Hyundai to Invest $6.7B in Hydrogen

Hyundai Motor Group plans to invest $6.7 billion in hydrogen fuel cell technology and hopes to produce 700,000 fuel cell systems each year by 2030. Hyundai, which owns about 33% of Kia Motor Corp., plans to install 500,000 of those in Hyundai and Kia vehicles.

Hyundai announced its plans as part of its FCEV Vision 2030, which was announced Dec. 11 as it opened a new hydrogen fuel-cell plant in Chungju, South Korea. The plant, which will be operated by Hyundai Mobis, will increase output from today’s 3,000 fuel-cell packs per year to 40,000 a year by 2022.

Hydrogen fuel-cell vehicles haven’t been adopted in recent years partly because of the lack of fueling infrastructure. There are now 36 retail stations open in California with another 28 under development, according to the California Fuel Cell Partnership.

Hyundai says its research shows that global demand for hydrogen-powered vehicles will grow to 2 million per year by 2030.

Daimler is buying Nearly $23 billion of Battery Cells to Power its Electric Vehicle Offensive

Daimler plans to buy $23 billion worth of battery cells by 2030 as the maker of Mercedes-Benz vehicles and commercial trucks prepares to bring dozens of electric and hybrid vehicles to market.

The German automaker didn’t disclose which companies would supply them with batteries. However, Daimler does have supply deals with LG Chem  and SK Innovation, as well as China’s CATL.

Daimler’s $22.8 billion budget for lithium-ion batteries is just part of its multi-billion effort to launch 130 electric and hybrid vehicles by 2022 as well as commercial trucks, buses and vans.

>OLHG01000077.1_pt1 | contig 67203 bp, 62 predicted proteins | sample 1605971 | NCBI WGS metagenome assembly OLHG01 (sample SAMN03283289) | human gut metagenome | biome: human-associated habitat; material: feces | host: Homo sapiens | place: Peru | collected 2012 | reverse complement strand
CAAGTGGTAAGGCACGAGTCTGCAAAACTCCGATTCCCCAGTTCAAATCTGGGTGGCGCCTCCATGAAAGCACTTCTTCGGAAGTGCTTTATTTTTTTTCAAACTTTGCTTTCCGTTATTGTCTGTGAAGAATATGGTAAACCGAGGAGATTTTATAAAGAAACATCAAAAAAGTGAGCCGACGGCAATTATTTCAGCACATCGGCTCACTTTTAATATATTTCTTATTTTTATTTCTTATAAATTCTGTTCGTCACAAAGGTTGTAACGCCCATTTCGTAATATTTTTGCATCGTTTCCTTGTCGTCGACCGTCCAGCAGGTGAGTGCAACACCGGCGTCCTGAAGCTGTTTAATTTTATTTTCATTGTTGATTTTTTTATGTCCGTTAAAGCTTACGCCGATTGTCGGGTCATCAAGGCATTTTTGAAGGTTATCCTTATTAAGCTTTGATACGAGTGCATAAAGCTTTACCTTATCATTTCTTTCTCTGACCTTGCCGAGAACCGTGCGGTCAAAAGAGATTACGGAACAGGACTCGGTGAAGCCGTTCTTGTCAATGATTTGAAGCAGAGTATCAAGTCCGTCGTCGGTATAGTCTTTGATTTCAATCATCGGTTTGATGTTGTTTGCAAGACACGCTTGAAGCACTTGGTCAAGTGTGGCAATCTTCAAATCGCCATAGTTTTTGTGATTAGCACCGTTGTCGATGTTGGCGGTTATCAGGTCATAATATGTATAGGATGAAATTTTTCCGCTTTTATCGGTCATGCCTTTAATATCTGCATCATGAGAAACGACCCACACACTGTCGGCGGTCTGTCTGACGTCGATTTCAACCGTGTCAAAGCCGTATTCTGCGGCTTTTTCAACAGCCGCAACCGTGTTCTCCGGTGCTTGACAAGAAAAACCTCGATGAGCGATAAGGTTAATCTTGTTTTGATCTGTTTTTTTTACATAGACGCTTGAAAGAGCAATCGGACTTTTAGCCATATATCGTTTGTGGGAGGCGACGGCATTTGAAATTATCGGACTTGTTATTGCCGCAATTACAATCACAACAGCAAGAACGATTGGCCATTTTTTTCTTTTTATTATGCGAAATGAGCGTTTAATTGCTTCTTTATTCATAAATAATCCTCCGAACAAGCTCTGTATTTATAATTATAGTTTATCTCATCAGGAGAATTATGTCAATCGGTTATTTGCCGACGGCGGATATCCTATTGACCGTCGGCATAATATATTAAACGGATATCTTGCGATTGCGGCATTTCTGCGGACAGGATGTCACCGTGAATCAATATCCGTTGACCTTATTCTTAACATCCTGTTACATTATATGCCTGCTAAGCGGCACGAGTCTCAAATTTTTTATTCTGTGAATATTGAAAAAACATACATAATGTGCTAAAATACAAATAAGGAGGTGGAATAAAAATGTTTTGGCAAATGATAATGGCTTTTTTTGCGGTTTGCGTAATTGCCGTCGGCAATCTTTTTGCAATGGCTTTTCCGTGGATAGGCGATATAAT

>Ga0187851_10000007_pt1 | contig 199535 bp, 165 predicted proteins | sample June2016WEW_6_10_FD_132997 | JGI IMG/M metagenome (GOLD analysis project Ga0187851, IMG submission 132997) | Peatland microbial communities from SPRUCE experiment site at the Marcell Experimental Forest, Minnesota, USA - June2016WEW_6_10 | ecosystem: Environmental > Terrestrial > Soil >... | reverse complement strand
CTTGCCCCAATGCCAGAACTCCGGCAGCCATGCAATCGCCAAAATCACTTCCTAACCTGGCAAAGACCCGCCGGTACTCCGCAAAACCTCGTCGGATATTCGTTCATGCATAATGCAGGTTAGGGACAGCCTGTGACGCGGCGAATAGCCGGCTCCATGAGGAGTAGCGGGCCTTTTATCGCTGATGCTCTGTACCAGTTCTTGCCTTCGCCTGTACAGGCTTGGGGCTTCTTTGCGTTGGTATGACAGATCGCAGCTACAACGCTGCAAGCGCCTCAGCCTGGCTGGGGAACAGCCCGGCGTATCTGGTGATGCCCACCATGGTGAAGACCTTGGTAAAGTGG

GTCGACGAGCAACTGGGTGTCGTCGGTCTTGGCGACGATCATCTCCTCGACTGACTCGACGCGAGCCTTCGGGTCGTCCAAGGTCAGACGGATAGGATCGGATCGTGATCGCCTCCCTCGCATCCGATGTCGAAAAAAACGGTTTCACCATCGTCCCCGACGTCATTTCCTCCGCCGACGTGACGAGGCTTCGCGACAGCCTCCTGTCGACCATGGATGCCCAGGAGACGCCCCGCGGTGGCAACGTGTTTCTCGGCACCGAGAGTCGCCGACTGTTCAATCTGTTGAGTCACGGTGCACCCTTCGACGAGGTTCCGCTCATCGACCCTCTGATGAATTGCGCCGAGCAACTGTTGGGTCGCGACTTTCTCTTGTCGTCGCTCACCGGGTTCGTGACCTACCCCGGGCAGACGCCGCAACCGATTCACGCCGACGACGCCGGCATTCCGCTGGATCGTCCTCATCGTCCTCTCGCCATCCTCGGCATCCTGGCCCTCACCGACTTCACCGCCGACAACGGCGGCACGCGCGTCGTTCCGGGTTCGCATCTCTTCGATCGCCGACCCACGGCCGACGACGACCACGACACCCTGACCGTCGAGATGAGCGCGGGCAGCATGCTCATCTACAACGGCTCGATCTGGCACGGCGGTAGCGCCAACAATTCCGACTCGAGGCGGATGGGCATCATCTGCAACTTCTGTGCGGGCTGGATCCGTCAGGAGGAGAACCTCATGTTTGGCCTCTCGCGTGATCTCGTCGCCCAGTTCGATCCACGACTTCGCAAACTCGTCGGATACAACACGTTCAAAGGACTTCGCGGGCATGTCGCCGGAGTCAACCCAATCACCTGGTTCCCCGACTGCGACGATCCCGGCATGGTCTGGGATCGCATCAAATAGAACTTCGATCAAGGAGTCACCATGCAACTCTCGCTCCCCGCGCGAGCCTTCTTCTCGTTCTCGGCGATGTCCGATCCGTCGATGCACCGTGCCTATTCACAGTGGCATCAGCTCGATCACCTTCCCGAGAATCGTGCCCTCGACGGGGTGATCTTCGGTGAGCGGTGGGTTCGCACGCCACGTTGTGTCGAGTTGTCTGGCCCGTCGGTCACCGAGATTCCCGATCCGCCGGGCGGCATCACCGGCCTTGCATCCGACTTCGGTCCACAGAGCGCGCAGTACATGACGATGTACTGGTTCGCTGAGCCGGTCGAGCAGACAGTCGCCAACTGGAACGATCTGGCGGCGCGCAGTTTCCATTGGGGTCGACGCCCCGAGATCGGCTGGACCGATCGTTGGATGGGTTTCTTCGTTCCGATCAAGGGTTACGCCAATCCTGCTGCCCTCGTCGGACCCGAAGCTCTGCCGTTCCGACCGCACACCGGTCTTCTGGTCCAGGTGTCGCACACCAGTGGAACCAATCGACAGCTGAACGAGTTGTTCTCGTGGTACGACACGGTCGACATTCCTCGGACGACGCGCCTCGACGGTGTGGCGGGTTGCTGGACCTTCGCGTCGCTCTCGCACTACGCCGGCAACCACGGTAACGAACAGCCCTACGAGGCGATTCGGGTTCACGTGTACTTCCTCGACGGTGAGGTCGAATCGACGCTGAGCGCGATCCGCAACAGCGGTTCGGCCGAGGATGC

The company has been ramping up its electric vehicle offensive for years now, an effort that has included the development of a heavy-duty electric truck, plans to spend $1.2 billion to develop global battery production and an investment in electric charging company ChargePoint.

Biodiesel Stakeholders Ask Congress for Long-term Extension of the Biodiesel Tax Incentive

The National Biodiesel Board (NBB) and more than 50 member companies and affiliated organizations delivered a letter to House and Senate leaders, urging them to enact a multiyear extension of the biodiesel and renewable diesel tax incentive before Congress adjourns for the year. In February 2018, Congress retroactively extended the tax incentive for 2017, leaving it expired for this year and beyond. The letter welcomes a recent proposal for a seven-year extension of the tax incentive.

In the letter, the biodiesel industry stakeholders state, “We believe that a multiyear extension of the tax incentive would help the biodiesel industry achieve substantial growth over the next several years, creating significant new employment opportunities, an important market for agricultural products and renewable feedstocks, as well as opportunities for rural economic growth.”

The U.S. biodiesel and renewable diesel market has grown from about 100 million gallons in 2005, when the incentive was first implemented, to nearly 2.9 billion gallons in 2016.